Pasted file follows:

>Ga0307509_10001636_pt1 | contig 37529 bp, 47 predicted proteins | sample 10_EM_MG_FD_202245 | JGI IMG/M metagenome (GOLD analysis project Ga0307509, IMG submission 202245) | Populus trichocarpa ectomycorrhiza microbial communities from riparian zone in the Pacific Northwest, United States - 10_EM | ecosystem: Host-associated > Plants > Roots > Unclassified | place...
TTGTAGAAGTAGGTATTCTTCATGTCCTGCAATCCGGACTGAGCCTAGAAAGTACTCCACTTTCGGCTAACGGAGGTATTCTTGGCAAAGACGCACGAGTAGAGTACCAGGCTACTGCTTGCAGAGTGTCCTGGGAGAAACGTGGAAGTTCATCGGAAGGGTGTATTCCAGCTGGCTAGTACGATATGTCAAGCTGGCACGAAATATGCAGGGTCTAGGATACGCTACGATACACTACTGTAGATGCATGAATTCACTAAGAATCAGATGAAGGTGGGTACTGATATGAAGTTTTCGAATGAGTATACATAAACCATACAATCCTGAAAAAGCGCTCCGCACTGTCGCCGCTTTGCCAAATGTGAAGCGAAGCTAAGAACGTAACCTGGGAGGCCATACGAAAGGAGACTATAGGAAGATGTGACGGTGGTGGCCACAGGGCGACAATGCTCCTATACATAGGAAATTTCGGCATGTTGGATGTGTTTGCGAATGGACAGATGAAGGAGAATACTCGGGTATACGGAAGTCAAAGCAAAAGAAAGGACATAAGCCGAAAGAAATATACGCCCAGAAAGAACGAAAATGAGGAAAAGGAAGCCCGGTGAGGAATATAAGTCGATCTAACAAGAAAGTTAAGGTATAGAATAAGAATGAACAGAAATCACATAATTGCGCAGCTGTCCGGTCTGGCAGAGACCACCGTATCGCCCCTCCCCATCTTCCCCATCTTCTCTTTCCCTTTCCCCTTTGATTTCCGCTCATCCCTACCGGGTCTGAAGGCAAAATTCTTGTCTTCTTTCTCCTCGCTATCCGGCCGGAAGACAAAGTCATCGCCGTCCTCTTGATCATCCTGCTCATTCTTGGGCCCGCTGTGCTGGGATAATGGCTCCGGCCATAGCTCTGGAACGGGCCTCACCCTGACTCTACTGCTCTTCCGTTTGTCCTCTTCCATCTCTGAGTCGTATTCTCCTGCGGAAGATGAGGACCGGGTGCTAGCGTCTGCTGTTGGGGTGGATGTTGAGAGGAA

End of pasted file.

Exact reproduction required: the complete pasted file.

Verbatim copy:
>Ga0307509_10001636_pt1 | contig 37529 bp, 47 predicted proteins | sample 10_EM_MG_FD_202245 | JGI IMG/M metagenome (GOLD analysis project Ga0307509, IMG submission 202245) | Populus trichocarpa ectomycorrhiza microbial communities from riparian zone in the Pacific Northwest, United States - 10_EM | ecosystem: Host-associated > Plants > Roots > Unclassified | place...
TTGTAGAAGTAGGTATTCTTCATGTCCTGCAATCCGGACTGAGCCTAGAAAGTACTCCACTTTCGGCTAACGGAGGTATTCTTGGCAAAGACGCACGAGTAGAGTACCAGGCTACTGCTTGCAGAGTGTCCTGGGAGAAACGTGGAAGTTCATCGGAAGGGTGTATTCCAGCTGGCTAGTACGATATGTCAAGCTGGCACGAAATATGCAGGGTCTAGGATACGCTACGATACACTACTGTAGATGCATGAATTCACTAAGAATCAGATGAAGGTGGGTACTGATATGAAGTTTTCGAATGAGTATACATAAACCATACAATCCTGAAAAAGCGCTCCGCACTGTCGCCGCTTTGCCAAATGTGAAGCGAAGCTAAGAACGTAACCTGGGAGGCCATACGAAAGGAGACTATAGGAAGATGTGACGGTGGTGGCCACAGGGCGACAATGCTCCTATACATAGGAAATTTCGGCATGTTGGATGTGTTTGCGAATGGACAGATGAAGGAGAATACTCGGGTATACGGAAGTCAAAGCAAAAGAAAGGACATAAGCCGAAAGAAATATACGCCCAGAAAGAACGAAAATGAGGAAAAGGAAGCCCGGTGAGGAATATAAGTCGATCTAACAAGAAAGTTAAGGTATAGAATAAGAATGAACAGAAATCACATAATTGCGCAGCTGTCCGGTCTGGCAGAGACCACCGTATCGCCCCTCCCCATCTTCCCCATCTTCTCTTTCCCTTTCCCCTTTGATTTCCGCTCATCCCTACCGGGTCTGAAGGCAAAATTCTTGTCTTCTTTCTCCTCGCTATCCGGCCGGAAGACAAAGTCATCGCCGTCCTCTTGATCATCCTGCTCATTCTTGGGCCCGCTGTGCTGGGATAATGGCTCCGGCCATAGCTCTGGAACGGGCCTCACCCTGACTCTACTGCTCTTCCGTTTGTCCTCTTCCATCTCTGAGTCGTATTCTCCTGCGGAAGATGAGGACCGGGTGCTAGCGTCTGCTGTTGGGGTGGATGTTGAGAGGAA